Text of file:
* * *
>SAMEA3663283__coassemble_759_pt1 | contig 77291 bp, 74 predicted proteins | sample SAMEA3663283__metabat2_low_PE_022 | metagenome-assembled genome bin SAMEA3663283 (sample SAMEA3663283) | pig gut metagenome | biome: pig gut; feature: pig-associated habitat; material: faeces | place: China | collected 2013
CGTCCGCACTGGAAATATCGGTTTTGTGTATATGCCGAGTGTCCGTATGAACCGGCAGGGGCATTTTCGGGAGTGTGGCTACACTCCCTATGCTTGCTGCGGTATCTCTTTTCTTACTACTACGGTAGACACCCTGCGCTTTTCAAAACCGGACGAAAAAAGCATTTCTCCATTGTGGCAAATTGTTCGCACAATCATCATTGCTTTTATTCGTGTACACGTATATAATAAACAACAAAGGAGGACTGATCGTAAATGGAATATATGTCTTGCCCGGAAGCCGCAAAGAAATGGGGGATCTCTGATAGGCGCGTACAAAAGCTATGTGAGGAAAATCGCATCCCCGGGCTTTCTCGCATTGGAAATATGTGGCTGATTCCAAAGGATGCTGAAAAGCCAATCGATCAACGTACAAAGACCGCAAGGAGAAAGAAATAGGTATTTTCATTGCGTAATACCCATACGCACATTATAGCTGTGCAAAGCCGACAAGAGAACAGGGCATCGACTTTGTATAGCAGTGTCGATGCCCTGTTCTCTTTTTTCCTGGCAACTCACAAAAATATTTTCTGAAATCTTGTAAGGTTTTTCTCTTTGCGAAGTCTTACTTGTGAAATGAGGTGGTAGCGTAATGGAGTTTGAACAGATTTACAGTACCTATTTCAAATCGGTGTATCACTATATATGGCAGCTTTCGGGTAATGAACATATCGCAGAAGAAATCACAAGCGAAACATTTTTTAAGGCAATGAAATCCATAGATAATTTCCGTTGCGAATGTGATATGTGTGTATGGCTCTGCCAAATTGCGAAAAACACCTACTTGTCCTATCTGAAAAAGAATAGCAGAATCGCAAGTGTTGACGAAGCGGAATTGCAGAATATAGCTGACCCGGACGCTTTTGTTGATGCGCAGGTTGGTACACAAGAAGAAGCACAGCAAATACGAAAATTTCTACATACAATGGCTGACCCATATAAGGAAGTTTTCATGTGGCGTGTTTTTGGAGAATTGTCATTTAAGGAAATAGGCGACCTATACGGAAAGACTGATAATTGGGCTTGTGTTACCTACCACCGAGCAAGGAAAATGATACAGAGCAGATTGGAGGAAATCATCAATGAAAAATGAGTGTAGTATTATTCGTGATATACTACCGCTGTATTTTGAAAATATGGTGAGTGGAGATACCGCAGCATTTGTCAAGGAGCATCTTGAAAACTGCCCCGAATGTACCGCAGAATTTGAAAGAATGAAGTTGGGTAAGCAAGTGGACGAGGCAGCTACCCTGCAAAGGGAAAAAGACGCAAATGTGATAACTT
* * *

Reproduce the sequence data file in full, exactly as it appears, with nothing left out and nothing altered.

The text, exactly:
>SAMEA3663283__coassemble_759_pt1 | contig 77291 bp, 74 predicted proteins | sample SAMEA3663283__metabat2_low_PE_022 | metagenome-assembled genome bin SAMEA3663283 (sample SAMEA3663283) | pig gut metagenome | biome: pig gut; feature: pig-associated habitat; material: faeces | place: China | collected 2013
CGTCCGCACTGGAAATATCGGTTTTGTGTATATGCCGAGTGTCCGTATGAACCGGCAGGGGCATTTTCGGGAGTGTGGCTACACTCCCTATGCTTGCTGCGGTATCTCTTTTCTTACTACTACGGTAGACACCCTGCGCTTTTCAAAACCGGACGAAAAAAGCATTTCTCCATTGTGGCAAATTGTTCGCACAATCATCATTGCTTTTATTCGTGTACACGTATATAATAAACAACAAAGGAGGACTGATCGTAAATGGAATATATGTCTTGCCCGGAAGCCGCAAAGAAATGGGGGATCTCTGATAGGCGCGTACAAAAGCTATGTGAGGAAAATCGCATCCCCGGGCTTTCTCGCATTGGAAATATGTGGCTGATTCCAAAGGATGCTGAAAAGCCAATCGATCAACGTACAAAGACCGCAAGGAGAAAGAAATAGGTATTTTCATTGCGTAATACCCATACGCACATTATAGCTGTGCAAAGCCGACAAGAGAACAGGGCATCGACTTTGTATAGCAGTGTCGATGCCCTGTTCTCTTTTTTCCTGGCAACTCACAAAAATATTTTCTGAAATCTTGTAAGGTTTTTCTCTTTGCGAAGTCTTACTTGTGAAATGAGGTGGTAGCGTAATGGAGTTTGAACAGATTTACAGTACCTATTTCAAATCGGTGTATCACTATATATGGCAGCTTTCGGGTAATGAACATATCGCAGAAGAAATCACAAGCGAAACATTTTTTAAGGCAATGAAATCCATAGATAATTTCCGTTGCGAATGTGATATGTGTGTATGGCTCTGCCAAATTGCGAAAAACACCTACTTGTCCTATCTGAAAAAGAATAGCAGAATCGCAAGTGTTGACGAAGCGGAATTGCAGAATATAGCTGACCCGGACGCTTTTGTTGATGCGCAGGTTGGTACACAAGAAGAAGCACAGCAAATACGAAAATTTCTACATACAATGGCTGACCCATATAAGGAAGTTTTCATGTGGCGTGTTTTTGGAGAATTGTCATTTAAGGAAATAGGCGACCTATACGGAAAGACTGATAATTGGGCTTGTGTTACCTACCACCGAGCAAGGAAAATGATACAGAGCAGATTGGAGGAAATCATCAATGAAAAATGAGTGTAGTATTATTCGTGATATACTACCGCTGTATTTTGAAAATATGGTGAGTGGAGATACCGCAGCATTTGTCAAGGAGCATCTTGAAAACTGCCCCGAATGTACCGCAGAATTTGAAAGAATGAAGTTGGGTAAGCAAGTGGACGAGGCAGCTACCCTGCAAAGGGAAAAAGACGCAAATGTGATAACTT